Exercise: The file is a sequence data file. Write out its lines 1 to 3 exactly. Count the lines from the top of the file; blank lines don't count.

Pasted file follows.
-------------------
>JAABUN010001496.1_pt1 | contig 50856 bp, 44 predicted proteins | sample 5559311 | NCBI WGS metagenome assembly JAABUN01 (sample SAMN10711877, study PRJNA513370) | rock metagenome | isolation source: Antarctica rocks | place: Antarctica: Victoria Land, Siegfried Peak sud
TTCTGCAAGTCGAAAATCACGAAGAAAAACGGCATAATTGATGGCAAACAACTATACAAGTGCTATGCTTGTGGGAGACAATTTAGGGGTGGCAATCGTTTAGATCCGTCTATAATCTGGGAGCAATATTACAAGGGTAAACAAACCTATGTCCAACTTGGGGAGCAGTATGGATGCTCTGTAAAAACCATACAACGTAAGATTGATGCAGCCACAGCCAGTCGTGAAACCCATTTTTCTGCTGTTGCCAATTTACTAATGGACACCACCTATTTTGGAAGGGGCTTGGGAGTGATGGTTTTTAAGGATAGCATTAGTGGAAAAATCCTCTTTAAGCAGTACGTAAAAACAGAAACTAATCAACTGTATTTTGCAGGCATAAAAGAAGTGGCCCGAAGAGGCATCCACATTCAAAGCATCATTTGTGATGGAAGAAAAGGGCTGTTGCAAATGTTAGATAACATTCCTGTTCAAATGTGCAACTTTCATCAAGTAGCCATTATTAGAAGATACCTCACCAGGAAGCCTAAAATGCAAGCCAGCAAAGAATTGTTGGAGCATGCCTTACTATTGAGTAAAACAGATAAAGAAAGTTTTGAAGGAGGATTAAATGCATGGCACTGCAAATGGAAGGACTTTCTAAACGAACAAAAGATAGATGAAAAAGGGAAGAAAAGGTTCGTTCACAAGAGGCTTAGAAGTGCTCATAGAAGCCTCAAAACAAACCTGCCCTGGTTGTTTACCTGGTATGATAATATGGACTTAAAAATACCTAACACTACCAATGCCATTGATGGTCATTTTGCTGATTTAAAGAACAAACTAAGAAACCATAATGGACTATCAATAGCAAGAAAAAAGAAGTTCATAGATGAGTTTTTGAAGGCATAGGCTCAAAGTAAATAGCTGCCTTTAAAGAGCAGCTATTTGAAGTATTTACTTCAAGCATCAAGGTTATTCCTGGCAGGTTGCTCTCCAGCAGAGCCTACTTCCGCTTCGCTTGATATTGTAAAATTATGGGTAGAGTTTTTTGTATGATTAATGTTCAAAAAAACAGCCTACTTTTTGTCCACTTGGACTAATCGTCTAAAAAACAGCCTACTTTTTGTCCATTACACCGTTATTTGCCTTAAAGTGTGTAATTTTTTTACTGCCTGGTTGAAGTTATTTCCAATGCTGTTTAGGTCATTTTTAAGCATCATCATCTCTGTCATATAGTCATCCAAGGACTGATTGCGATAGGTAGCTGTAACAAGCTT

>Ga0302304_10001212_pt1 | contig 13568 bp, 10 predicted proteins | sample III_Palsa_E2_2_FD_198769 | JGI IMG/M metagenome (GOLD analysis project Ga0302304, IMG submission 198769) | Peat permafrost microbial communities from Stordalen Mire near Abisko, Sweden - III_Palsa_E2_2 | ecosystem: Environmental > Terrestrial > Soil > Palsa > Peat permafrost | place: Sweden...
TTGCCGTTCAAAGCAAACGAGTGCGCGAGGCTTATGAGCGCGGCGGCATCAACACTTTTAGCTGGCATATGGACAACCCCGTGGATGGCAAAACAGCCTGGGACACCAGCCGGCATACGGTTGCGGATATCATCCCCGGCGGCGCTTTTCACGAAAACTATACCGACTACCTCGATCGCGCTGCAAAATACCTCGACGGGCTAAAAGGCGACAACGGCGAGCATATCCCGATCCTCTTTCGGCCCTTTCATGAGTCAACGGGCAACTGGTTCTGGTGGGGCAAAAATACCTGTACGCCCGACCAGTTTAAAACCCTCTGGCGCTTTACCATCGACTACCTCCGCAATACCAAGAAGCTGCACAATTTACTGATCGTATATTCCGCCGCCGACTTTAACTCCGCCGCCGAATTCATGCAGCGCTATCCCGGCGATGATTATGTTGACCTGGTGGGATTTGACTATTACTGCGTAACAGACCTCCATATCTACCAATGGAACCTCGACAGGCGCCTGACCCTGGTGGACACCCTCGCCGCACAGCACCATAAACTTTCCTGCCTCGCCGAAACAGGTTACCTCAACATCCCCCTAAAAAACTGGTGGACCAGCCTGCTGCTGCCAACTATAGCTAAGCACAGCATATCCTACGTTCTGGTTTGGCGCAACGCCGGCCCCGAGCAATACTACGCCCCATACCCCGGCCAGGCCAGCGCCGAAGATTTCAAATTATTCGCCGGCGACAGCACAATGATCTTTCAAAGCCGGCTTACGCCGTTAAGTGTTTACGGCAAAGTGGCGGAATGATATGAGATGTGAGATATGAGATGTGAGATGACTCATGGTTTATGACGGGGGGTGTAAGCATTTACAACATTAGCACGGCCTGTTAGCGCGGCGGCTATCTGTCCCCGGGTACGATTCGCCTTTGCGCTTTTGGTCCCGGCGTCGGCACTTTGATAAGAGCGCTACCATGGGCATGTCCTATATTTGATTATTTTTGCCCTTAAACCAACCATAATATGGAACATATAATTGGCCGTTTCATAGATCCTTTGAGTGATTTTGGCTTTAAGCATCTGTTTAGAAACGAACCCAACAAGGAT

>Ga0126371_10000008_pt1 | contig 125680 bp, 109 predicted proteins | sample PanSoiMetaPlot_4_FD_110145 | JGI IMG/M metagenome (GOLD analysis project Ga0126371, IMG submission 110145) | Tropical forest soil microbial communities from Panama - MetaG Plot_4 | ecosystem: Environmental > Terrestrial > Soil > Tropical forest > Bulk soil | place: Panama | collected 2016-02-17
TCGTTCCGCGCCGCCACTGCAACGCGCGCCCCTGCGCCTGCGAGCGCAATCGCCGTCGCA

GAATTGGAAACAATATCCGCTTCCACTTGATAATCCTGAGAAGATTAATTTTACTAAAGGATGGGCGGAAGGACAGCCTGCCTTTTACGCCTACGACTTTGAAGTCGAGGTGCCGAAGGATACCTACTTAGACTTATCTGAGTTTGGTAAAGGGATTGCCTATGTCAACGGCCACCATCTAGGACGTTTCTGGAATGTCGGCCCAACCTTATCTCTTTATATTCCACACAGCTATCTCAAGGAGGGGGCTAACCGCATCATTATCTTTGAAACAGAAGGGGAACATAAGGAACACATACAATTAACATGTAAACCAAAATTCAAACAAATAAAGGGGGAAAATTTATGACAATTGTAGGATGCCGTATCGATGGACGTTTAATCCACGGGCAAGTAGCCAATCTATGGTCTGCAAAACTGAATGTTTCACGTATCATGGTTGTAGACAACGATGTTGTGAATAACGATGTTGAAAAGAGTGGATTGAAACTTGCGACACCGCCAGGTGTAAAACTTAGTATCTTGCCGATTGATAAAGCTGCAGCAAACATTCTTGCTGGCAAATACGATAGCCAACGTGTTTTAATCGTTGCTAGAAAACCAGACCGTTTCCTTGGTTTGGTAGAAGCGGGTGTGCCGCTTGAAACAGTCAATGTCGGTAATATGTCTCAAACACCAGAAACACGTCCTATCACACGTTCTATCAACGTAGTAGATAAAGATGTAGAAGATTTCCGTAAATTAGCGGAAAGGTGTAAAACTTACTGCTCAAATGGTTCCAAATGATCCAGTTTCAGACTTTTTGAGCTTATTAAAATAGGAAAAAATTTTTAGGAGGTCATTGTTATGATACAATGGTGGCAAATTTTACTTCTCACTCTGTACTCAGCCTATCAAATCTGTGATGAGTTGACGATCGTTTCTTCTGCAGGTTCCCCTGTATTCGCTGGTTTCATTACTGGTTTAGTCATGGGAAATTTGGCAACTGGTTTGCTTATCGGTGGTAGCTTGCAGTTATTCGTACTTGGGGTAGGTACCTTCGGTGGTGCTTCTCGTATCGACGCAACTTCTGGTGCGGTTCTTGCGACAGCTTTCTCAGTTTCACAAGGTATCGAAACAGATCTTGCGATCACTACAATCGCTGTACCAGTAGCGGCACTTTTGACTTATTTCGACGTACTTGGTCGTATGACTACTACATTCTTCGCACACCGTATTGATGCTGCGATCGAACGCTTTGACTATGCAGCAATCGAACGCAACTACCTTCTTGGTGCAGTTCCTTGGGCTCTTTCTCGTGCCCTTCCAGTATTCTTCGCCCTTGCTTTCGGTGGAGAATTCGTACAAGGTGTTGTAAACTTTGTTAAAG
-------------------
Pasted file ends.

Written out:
>JAABUN010001496.1_pt1 | contig 50856 bp, 44 predicted proteins | sample 5559311 | NCBI WGS metagenome assembly JAABUN01 (sample SAMN10711877, study PRJNA513370) | rock metagenome | isolation source: Antarctica rocks | place: Antarctica: Victoria Land, Siegfried Peak sud
TTCTGCAAGTCGAAAATCACGAAGAAAAACGGCATAATTGATGGCAAACAACTATACAAGTGCTATGCTTGTGGGAGACAATTTAGGGGTGGCAATCGTTTAGATCCGTCTATAATCTGGGAGCAATATTACAAGGGTAAACAAACCTATGTCCAACTTGGGGAGCAGTATGGATGCTCTGTAAAAACCATACAACGTAAGATTGATGCAGCCACAGCCAGTCGTGAAACCCATTTTTCTGCTGTTGCCAATTTACTAATGGACACCACCTATTTTGGAAGGGGCTTGGGAGTGATGGTTTTTAAGGATAGCATTAGTGGAAAAATCCTCTTTAAGCAGTACGTAAAAACAGAAACTAATCAACTGTATTTTGCAGGCATAAAAGAAGTGGCCCGAAGAGGCATCCACATTCAAAGCATCATTTGTGATGGAAGAAAAGGGCTGTTGCAAATGTTAGATAACATTCCTGTTCAAATGTGCAACTTTCATCAAGTAGCCATTATTAGAAGATACCTCACCAGGAAGCCTAAAATGCAAGCCAGCAAAGAATTGTTGGAGCATGCCTTACTATTGAGTAAAACAGATAAAGAAAGTTTTGAAGGAGGATTAAATGCATGGCACTGCAAATGGAAGGACTTTCTAAACGAACAAAAGATAGATGAAAAAGGGAAGAAAAGGTTCGTTCACAAGAGGCTTAGAAGTGCTCATAGAAGCCTCAAAACAAACCTGCCCTGGTTGTTTACCTGGTATGATAATATGGACTTAAAAATACCTAACACTACCAATGCCATTGATGGTCATTTTGCTGATTTAAAGAACAAACTAAGAAACCATAATGGACTATCAATAGCAAGAAAAAAGAAGTTCATAGATGAGTTTTTGAAGGCATAGGCTCAAAGTAAATAGCTGCCTTTAAAGAGCAGCTATTTGAAGTATTTACTTCAAGCATCAAGGTTATTCCTGGCAGGTTGCTCTCCAGCAGAGCCTACTTCCGCTTCGCTTGATATTGTAAAATTATGGGTAGAGTTTTTTGTATGATTAATGTTCAAAAAAACAGCCTACTTTTTGTCCACTTGGACTAATCGTCTAAAAAACAGCCTACTTTTTGTCCATTACACCGTTATTTGCCTTAAAGTGTGTAATTTTTTTACTGCCTGGTTGAAGTTATTTCCAATGCTGTTTAGGTCATTTTTAAGCATCATCATCTCTGTCATATAGTCATCCAAGGACTGATTGCGATAGGTAGCTGTAACAAGCTT

>Ga0302304_10001212_pt1 | contig 13568 bp, 10 predicted proteins | sample III_Palsa_E2_2_FD_198769 | JGI IMG/M metagenome (GOLD analysis project Ga0302304, IMG submission 198769) | Peat permafrost microbial communities from Stordalen Mire near Abisko, Sweden - III_Palsa_E2_2 | ecosystem: Environmental > Terrestrial > Soil > Palsa > Peat permafrost | place: Sweden...